Thai Central Bank Considers Easing Rules on Use of Yuan for Trade

Thailand is reportedly considering loosening regulations on the use of China’s yuan for trade this year to help mitigate the impact of currency volatility, according to a deputy central bank governor on Thursday.

According to Reuters’s reports, Mathee Supapongse, deputy governor of the Bank of Thailand, said the bank is in discussions with the People’s Bank of China (PBOC) about increasing the use of the Chinese Yuan.

He noted that although China is Thailand’s largest trading partner, few transactions are settled in local currencies.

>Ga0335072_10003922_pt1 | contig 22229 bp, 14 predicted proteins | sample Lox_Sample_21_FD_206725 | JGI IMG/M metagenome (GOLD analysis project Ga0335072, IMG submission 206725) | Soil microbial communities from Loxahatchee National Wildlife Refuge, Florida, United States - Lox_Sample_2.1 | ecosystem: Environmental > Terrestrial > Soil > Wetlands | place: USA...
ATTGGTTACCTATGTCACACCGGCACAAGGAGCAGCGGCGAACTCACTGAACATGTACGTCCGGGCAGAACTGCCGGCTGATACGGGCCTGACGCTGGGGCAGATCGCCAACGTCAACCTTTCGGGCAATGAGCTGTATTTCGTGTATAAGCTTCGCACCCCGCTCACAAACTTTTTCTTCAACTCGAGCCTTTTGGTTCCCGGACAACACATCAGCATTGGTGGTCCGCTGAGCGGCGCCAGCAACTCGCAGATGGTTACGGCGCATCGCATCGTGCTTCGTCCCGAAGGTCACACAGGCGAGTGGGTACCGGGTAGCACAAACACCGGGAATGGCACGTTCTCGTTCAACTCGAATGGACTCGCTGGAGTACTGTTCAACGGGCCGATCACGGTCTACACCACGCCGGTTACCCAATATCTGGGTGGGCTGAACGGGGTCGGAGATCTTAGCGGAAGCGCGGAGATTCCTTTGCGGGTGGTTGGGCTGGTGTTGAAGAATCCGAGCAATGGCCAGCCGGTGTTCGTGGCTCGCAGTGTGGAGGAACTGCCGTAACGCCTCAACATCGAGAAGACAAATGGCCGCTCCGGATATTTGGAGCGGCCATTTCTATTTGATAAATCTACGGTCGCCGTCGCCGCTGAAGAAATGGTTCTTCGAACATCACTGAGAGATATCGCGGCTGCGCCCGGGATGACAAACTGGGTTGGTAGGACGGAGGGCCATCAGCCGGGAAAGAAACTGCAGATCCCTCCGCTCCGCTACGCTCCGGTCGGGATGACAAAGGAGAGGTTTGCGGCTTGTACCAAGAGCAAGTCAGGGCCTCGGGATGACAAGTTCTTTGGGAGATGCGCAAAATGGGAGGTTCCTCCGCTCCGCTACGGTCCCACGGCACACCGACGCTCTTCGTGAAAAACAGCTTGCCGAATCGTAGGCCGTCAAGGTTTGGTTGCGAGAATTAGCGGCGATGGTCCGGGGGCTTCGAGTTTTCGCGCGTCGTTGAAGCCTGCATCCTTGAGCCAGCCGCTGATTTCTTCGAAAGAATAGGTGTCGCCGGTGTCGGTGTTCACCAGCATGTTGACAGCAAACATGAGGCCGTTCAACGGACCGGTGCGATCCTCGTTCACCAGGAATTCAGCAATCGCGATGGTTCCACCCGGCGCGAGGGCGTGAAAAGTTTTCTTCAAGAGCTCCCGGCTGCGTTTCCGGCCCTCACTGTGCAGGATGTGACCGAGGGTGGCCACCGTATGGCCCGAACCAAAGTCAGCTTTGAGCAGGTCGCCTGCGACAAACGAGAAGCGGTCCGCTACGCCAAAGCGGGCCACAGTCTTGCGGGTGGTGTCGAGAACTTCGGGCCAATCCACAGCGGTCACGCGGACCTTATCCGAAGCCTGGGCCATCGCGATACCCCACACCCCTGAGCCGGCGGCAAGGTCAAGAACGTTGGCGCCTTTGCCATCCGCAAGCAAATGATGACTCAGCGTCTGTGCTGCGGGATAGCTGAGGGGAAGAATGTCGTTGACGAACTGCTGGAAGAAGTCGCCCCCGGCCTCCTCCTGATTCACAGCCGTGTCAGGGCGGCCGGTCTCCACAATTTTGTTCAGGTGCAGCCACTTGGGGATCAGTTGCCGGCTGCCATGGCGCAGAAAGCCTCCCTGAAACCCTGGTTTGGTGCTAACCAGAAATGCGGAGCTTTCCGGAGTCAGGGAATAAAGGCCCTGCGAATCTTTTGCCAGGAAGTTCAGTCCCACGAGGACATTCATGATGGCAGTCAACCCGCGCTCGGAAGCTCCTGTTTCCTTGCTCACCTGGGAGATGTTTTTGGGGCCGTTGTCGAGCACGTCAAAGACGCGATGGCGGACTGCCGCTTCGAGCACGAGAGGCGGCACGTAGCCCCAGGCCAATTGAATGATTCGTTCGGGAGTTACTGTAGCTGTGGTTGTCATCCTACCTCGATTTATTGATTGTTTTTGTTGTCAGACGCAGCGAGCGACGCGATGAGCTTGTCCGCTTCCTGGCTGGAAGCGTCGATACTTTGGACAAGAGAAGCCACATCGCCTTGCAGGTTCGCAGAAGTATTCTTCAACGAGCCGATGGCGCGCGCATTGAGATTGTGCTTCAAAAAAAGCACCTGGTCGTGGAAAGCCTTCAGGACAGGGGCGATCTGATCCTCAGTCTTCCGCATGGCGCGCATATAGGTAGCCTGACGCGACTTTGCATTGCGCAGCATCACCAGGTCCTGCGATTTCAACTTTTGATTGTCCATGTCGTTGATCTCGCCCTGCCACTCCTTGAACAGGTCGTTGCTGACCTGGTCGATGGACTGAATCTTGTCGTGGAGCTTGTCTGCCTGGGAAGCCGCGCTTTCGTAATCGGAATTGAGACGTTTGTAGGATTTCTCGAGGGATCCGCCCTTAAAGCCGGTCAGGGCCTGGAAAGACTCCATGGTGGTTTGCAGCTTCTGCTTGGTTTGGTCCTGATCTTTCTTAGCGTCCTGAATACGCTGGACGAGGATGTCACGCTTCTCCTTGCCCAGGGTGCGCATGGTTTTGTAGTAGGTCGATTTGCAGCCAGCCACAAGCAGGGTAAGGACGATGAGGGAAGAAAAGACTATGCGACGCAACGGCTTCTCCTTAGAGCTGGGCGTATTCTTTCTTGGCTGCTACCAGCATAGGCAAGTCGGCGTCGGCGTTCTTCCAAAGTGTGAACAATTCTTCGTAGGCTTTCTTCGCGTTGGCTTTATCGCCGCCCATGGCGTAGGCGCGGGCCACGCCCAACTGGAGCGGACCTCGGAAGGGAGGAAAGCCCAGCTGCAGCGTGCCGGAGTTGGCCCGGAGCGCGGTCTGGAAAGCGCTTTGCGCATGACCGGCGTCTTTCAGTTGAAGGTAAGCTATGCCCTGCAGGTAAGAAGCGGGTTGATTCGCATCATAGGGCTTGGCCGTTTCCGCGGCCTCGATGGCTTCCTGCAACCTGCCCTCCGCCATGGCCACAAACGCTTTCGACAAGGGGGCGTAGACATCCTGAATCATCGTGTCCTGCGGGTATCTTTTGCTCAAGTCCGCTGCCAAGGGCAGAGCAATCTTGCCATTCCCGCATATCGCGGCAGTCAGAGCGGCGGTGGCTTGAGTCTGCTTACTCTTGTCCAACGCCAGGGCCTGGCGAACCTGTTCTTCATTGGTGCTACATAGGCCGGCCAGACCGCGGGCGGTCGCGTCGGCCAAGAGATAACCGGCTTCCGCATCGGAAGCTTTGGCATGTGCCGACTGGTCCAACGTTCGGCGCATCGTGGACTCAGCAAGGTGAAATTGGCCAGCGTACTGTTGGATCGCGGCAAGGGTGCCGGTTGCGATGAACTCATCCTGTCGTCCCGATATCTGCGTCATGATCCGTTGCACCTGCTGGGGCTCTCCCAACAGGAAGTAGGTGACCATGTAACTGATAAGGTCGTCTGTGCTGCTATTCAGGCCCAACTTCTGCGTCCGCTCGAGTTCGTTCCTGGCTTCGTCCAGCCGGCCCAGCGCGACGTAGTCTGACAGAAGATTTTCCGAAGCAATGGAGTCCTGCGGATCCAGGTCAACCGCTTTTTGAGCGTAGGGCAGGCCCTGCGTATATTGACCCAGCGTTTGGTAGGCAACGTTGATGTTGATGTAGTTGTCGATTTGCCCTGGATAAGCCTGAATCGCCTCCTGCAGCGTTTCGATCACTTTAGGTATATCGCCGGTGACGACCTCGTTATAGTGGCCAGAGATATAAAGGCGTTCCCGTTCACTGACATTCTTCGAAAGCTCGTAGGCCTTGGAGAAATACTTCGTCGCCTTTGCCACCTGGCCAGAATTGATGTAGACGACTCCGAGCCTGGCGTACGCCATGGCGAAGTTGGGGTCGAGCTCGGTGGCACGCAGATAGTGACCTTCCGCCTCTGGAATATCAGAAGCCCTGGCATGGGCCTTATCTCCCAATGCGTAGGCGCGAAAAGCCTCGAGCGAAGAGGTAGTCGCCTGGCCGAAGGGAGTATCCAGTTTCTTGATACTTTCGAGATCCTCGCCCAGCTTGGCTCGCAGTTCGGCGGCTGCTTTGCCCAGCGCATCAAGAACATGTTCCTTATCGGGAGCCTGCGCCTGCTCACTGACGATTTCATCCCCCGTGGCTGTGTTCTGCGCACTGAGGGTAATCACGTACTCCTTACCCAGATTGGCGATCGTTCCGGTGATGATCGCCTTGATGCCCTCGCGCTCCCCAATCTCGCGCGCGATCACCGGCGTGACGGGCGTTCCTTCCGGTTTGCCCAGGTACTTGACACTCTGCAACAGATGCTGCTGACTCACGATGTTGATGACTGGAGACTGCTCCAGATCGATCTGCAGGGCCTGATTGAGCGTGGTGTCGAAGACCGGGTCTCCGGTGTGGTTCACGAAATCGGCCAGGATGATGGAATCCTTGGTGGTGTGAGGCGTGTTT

Since both countries have swap lines, there will be no issue with the volume of yuan used for trade settlements, Mathee said.

He added that the use of yuan wouldn’t pose any issues for the US because the yuan will not be able to replace the USD anytime soon.

Thailand’s exports contracted by 4.5% in the first quarter, far better than the expected 10% drop, with the sector expected to begin recovering in the second second half of the year.

Exports are expected to be -2.0-3.0% in 2Q23 before returning to growth in the third quarter, said the Thai National Shippers’ Council last week.